asymptotic regime of γ → ∞. Considering (11) we obtain for

the diversity and combining gains of OOK in SISO Gamma–

Gamma fading

Gd

= min{α/2,β/2}

1

2α2β2

(16)

Gc

=

?

2√πΓ(max{α,β})Γ(2Gd+ 1)

Γ(|α − β|)Γ?Gd+1

2

?

? 1

Gd

(17)

where we have used the identity π/sin(πx) = Γ(x)Γ(1 − x)

[21, Eq. (6.1.17)]. We note that typically α > β is considered

in the literature since it provides the best fit with measurements

for most scenarios. However, α < β provides a better match

to measurements in some cases, cf. e.g. [7, Figs. 9–11, 13].

The results in this section are significant since they show that,

despite the complicated nature of the Gamma–Gamma pdf, for

high SNR the performance of FSO in Gamma–Gamma fading

can be characterized by only two parameters. Interestingly, we

observe from (16) that the diversity gain of SISO FSO only

depends on the minimum of α and β. On the other hand, (17)

shows that at high SNR for a given Gdperformance improves

with increasing max{α,β}.

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IV. PERFORMANCE OF MIMO FSO WITH EGC

In this section, we extend the analysis from the previous

section to MIMO FSO with EGC which is the dominant

combining scheme in FSO, e.g. [6].

A. BER for EGC

For application of (10), we have to determine the pdf

f(I) = fEGC(I) of the combined channel. For this purpose,

we introduce the moment generating function (MGF) ΦI(s) ?

E{e−sImn} of a single link, which can be calculated to

∞

?

cf. (6), where bj(α,β) ? Γ(j + β)aj(α,β). Since the Imn

are i.i.d. RVs, the MGF of I =?M

MN

?

where the coefficients cj(MN − k,k) can be efficiently

calculated as [20, Eq. (0.316)]

ΦI(s) =

j=0

?

bj(α,β)s−(j+β)+ bj(β,α)s−(j+α)?

(18)

m=1

?N

n=1Imnis given by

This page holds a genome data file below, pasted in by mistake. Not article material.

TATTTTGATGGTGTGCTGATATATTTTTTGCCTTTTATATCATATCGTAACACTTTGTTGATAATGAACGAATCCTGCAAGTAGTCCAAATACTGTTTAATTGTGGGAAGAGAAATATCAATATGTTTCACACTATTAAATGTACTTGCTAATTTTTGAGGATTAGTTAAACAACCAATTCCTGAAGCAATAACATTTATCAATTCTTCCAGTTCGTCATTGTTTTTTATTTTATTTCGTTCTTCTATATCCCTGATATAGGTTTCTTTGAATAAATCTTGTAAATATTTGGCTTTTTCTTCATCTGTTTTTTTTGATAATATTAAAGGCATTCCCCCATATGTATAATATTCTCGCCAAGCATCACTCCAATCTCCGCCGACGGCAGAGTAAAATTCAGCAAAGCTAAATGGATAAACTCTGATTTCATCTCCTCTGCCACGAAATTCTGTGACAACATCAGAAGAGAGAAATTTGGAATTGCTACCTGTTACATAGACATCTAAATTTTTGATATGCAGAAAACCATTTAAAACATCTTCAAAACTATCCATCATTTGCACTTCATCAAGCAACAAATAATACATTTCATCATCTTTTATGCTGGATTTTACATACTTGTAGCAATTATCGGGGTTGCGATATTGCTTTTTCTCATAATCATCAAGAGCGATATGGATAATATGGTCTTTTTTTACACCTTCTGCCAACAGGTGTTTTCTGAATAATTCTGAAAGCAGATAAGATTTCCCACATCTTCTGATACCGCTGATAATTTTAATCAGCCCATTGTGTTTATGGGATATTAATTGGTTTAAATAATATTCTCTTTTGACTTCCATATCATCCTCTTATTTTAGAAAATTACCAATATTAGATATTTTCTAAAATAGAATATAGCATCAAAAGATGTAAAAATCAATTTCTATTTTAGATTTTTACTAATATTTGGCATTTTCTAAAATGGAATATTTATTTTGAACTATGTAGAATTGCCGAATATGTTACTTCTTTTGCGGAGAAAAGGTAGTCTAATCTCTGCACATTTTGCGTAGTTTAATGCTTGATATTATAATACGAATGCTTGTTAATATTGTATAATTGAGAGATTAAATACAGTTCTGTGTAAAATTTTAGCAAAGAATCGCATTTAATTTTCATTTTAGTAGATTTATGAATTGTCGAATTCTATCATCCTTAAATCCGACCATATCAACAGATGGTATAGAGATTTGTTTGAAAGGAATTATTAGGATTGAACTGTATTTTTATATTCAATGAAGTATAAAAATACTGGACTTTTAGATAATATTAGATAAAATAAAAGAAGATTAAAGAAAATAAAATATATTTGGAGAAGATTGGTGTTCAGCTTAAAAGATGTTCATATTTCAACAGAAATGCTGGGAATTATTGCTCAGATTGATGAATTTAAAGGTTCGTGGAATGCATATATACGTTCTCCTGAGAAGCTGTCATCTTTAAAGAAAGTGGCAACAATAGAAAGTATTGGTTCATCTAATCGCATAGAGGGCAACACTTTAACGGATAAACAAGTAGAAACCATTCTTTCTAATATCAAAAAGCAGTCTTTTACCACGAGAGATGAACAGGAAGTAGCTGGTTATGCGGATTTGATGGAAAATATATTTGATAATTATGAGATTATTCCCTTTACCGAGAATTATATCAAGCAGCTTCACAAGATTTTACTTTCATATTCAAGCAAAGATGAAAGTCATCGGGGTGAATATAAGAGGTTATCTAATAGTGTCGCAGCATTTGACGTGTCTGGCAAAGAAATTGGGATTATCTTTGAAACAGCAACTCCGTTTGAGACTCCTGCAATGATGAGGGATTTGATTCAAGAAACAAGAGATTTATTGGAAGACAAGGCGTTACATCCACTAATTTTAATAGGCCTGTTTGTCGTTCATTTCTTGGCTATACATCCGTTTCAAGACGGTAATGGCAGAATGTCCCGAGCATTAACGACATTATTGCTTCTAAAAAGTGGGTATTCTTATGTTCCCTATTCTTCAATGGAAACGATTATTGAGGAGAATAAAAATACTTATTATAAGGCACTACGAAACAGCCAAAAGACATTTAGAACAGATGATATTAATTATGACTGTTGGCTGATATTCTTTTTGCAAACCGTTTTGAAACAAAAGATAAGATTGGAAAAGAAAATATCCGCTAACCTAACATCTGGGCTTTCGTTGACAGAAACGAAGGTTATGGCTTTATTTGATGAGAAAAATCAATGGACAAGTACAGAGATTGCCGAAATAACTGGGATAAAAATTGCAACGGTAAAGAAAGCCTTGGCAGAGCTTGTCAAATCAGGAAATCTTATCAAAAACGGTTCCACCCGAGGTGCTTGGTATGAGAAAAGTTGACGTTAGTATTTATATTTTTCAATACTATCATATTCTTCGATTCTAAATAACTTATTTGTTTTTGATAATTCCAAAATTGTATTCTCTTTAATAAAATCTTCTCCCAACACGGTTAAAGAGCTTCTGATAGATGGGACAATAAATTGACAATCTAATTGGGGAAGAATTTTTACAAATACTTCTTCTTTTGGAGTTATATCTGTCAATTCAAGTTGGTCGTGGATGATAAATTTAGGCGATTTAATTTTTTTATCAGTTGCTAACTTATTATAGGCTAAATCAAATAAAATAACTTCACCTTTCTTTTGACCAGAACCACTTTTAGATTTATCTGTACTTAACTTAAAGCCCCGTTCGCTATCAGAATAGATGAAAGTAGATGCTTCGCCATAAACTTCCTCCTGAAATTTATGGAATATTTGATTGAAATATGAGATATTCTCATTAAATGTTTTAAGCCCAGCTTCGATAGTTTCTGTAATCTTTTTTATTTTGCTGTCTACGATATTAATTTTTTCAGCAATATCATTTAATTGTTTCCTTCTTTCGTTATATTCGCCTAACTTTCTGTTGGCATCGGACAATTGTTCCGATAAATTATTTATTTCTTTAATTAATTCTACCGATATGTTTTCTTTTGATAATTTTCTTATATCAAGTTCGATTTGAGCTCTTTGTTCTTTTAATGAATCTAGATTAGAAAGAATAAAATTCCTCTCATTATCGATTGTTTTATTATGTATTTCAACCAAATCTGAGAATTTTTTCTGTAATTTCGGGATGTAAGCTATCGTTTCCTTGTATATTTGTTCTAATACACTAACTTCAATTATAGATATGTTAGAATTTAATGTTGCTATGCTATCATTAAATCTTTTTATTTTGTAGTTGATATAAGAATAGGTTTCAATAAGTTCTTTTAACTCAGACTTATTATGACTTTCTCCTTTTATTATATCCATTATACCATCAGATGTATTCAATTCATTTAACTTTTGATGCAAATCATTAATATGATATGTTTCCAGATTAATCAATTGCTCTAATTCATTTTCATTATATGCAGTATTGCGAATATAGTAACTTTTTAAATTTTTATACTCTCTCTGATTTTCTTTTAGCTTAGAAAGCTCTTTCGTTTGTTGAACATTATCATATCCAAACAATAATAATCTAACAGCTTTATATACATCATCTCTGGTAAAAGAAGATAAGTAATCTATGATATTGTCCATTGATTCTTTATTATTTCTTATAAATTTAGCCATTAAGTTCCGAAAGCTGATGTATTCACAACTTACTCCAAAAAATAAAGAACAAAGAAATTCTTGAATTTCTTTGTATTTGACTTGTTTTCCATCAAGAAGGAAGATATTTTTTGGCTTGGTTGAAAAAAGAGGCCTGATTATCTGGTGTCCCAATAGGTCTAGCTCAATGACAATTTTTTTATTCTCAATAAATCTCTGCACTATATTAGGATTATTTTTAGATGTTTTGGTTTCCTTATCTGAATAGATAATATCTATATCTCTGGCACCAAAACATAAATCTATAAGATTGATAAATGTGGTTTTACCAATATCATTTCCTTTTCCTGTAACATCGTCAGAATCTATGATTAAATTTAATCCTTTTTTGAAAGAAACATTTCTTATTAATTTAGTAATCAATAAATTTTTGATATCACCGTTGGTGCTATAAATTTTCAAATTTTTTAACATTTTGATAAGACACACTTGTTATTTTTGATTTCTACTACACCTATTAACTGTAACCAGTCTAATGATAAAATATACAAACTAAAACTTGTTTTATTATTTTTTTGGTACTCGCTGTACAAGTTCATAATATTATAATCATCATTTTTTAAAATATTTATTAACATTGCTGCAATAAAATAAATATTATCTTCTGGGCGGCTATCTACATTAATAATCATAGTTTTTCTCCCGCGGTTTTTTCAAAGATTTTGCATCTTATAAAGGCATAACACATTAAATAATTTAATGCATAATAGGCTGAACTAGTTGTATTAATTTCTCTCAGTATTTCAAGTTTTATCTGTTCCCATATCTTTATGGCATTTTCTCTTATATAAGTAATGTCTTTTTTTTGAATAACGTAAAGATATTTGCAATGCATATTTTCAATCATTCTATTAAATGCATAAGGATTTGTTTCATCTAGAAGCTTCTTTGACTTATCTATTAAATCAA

ΦEGC(s) = (ΦI(s))MNand can be expressed as

ΦEGC(s)=

k=0

?MN

k

?∞

j=0

?

cj(MN − k,k)s−j−(MN−k)β−kα

(19)

cj(µ,ν) = b(µ)

j(α,β) ∗ b(ν)

means that yjis convolved x−1

= yj∗ yj, y(1)

j(β,α)

(20)

where superscript (x) in y(x)

times with itself, e.g. y(2)

Based on (19) we can express the fading pdf for EGC as

j

jj

= yj, and y(0)

j

= 1.

fEGC(I)=

MN

?

Γ(j + (MN − k)β + kα)Ij+(MN−k)β+kα−1

Applying f(I) = fEGC(I) in (10) yields

k=0

?MN

cj(MN − k,k)

k

?

(21)

×

∞

?

j=0

Pb=

MN

?

k=0

?MN

k

?∞

j=0

?

ξEGC

j

(MN − k,k)γ−j+(MN−k)β+kα

2

,

(22)

α−β ?∈ Z Z, where we have exploited (27) with σ2= M2N/4,

and the SNR independent coefficients ξEGC

given by

(√2NM)j+µβ+ναΓ

2√πΓ(j + µβ + να + 1)

j

(MN − k,k) are

ξEGC

j

(µ,ν) =

?

j+µβ+να

2

+1

2

?

cj(µ,ν)

.

(23)

To arrive at (22) we basically added and multiplied convergent

series having an infinite convergence radius. Thus, the series

in (22) also converges for all γ < ∞ [20].

In practice, the upper limit of the inner infinite series in (22)

has to be truncated to some finite value J, and the resulting

BER approximation is again referred to as˜Pb(J). While it is

difficult to obtain a simple upper bound for the approximation

error in this case, we expect that the approximation error for

EGC behaves qualitatively similar to the approximation error

in the SISO case, cf. (14). We point out that even for large

J the coefficients ξEGC

j

(µ,ν) required for evaluation of (22)

can be easily computed. The main complexity for computation

of ξEGC

j

(µ,ν) stems from the convolution in (20), which can